I was also intrigued by the Faux Gras, a walnut pate inspired by the famous duck liver delicacy. While the texture and consistency were similar to the real thing, it couldn’t capture the gamey decadence of the original. But the sweet and nutty spread was perfectly fine on its own, and I would certainly incorporate it into an hors d’oeuvres dish or a sandwich. The Real Vegan showcased the Faux Gras in their vegetarian banh mi, which I thought was a creative use of the product. You can buy the spreads at Whole Foods, Russ and Daughters and other specialty food stores in the city.
Beyond Sushi: Beyond Sushi definitely had the most visually stunning display at the event. I was mesmerized by the various technicolor strata of beautiful sushi rolls arranged right in front of me. The sushi here isn’t meant to replicate the cooked white vinegared rice that you find at most traditional Japanese restaurants. Beyond Sushi uses forbidden black rice or six-grain rice in their rolls, which right off the bat signals that this a completely different and unique experience. Think of it as another way of incorporating clean eating into your diet, and elevating your vegetarian experience beyond just salads and carrot sticks. The sushi rolls tasted extremely fresh, and the vegetable combinations were very thoughtful and substantial, which is much more than what a meager cucumber roll can provide. To try more of these vegan sushi creations, visit Beyond Sushi’s restaurant at 229 E. 14th St or The Green Roll counter at Chelsea Market.
Gardein: I’m not a big fan of “mock” meat products. It sort of defeats the purpose of going vegetarian if you’re craving meat the whole time and want some inferior knockoff of the original, right? But I’m going to make an exception for the delicious mandarin crispy chik’n samples that Gardein was serving. These were very, very close to what actual chicken tenders taste like. The breading was golden and crisp, and the mock protein meat inside was tender and plump. I will definitely pull these from the freezer aisle of Whole Foods and pan-fry these one day. It tasted so great, I was skeptical that it was healthy, but at 150 calories per serving and 17 g of protein, it’s not too shabby. The 260 mg of sodium is a bit on the high side, but when you’re pan frying golden chik’n nuggets, that’s not your biggest concern, is it? You can try other frozen mock meat products from Gardein at any of the major food retailers in the city.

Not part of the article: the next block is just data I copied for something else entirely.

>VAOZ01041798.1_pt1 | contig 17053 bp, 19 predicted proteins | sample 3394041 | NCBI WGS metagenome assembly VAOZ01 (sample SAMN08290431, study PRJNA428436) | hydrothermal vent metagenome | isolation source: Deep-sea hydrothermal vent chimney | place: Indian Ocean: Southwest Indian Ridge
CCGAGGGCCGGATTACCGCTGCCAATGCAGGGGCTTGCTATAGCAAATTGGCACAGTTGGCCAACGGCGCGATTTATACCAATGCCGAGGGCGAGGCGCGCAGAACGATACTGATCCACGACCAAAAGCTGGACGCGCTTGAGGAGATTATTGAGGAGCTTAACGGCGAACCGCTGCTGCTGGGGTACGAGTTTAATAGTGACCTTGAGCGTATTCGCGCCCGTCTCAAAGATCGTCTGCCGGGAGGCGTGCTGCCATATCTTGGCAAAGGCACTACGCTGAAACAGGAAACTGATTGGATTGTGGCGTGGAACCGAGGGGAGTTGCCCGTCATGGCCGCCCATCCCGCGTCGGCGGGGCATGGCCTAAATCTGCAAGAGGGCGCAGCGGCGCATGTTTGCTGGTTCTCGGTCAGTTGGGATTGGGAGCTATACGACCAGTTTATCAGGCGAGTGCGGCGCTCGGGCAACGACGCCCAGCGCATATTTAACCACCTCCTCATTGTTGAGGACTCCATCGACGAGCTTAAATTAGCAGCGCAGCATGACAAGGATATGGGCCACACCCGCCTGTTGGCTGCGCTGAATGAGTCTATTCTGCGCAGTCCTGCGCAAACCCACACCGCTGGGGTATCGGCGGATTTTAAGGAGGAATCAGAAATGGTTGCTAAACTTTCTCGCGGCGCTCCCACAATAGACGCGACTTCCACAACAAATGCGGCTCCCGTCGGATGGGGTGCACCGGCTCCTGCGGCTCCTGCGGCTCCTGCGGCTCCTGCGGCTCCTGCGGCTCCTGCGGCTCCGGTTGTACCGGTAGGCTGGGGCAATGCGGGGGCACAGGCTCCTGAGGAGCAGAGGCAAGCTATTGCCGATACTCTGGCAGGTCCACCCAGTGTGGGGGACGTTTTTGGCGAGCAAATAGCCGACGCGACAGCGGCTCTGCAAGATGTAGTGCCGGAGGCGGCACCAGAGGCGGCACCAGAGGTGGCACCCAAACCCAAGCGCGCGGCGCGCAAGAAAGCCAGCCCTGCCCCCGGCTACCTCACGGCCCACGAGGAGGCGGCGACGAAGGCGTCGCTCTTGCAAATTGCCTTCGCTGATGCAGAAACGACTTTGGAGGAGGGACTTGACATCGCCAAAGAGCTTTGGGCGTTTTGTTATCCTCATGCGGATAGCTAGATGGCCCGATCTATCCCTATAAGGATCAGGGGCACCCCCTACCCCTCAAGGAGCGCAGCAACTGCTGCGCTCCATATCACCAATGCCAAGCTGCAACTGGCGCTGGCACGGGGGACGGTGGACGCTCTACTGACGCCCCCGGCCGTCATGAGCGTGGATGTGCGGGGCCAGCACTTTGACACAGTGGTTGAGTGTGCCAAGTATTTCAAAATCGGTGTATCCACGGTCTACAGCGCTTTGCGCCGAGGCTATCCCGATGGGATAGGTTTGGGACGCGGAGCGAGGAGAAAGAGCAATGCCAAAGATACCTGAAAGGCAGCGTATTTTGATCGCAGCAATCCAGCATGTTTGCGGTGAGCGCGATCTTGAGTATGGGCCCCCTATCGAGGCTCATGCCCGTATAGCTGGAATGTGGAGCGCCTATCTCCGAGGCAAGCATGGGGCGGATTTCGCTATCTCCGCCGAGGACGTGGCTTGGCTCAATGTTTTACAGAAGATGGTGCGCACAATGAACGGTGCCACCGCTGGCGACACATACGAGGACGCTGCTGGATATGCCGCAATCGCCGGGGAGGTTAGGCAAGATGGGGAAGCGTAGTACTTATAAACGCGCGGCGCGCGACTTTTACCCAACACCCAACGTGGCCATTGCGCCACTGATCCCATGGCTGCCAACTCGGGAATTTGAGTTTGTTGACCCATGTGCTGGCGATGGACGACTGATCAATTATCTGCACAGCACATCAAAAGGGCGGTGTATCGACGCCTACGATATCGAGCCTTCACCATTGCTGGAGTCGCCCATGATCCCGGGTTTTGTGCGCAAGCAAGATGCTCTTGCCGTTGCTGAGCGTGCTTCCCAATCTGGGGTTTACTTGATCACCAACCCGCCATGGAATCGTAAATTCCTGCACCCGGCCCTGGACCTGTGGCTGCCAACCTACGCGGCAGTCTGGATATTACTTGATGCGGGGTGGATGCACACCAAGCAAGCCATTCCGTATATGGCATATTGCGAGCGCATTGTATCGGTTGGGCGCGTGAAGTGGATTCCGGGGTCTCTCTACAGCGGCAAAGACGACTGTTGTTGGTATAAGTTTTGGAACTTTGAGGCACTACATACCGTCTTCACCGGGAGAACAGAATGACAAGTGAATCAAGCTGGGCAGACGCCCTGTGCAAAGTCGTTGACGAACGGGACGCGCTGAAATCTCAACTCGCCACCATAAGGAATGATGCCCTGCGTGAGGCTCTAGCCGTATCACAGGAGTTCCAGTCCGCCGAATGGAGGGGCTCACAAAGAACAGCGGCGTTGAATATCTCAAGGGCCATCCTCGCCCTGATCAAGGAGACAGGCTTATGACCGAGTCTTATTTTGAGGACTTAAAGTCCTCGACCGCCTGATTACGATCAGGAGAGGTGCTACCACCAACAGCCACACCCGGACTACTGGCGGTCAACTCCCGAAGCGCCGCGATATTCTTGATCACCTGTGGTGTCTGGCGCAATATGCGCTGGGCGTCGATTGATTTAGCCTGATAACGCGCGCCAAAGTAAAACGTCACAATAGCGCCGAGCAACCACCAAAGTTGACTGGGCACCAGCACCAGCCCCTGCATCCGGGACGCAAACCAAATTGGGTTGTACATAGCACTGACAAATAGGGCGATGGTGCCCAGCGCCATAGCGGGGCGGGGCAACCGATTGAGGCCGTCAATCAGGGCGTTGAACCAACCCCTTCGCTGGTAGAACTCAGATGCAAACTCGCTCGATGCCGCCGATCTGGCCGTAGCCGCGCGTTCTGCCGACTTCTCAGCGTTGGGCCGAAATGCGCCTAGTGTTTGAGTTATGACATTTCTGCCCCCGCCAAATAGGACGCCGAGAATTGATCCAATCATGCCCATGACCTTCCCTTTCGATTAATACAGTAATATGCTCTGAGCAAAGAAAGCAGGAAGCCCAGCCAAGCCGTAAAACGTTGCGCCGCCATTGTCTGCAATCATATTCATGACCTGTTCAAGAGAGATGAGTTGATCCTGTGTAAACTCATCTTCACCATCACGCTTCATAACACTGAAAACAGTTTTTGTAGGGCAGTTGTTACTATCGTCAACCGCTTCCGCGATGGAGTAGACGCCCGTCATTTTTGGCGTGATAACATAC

Runa: Here’s another superfood to add to your list–guayusa, an Amazonian super-leaf that balances caffeine with antioxidants. Runa’s guayusa-based teas provide you with the jolt of caffeine in 1 cup of coffee, but without the jitters and the subsequent 3pm energy crash. It also contains twice the antioxidants found in green tea, leaving you energized and fortified at the same time. Still not sold? You’ll also support a socially responsible cause, since Runa supports the indigenous farming families who source the guayusa tea. I tasted freshly brewed samples of their loose leaf teas, and I found the smooth, non-bitter flavor extremely appealing. The next time I head to Whole Foods or the local bodega, I’m going to have to grab a box of the organic ginger citrus. Cold and don’t want to go outside? You can also order them online from their website.
Way Better Snacks: I first discovered Way Better Snacks at the vegetarian food festival last year and have been hooked ever since. The quality of these chips is impeccable. There’s great texture from the real, sprouted ingredients that go into them, and the unmistakable crunch that you get when you bite into the chip is especially satisfying. At the festival, the brand unveiled two new flavors, Sriracha and Mustard + Onion, but my heart belongs to the Multi-Grain Tortilla and the Sweet Chili. You can find Way Better Snacks in most food stores, although I haven’t seen these new flavors yet.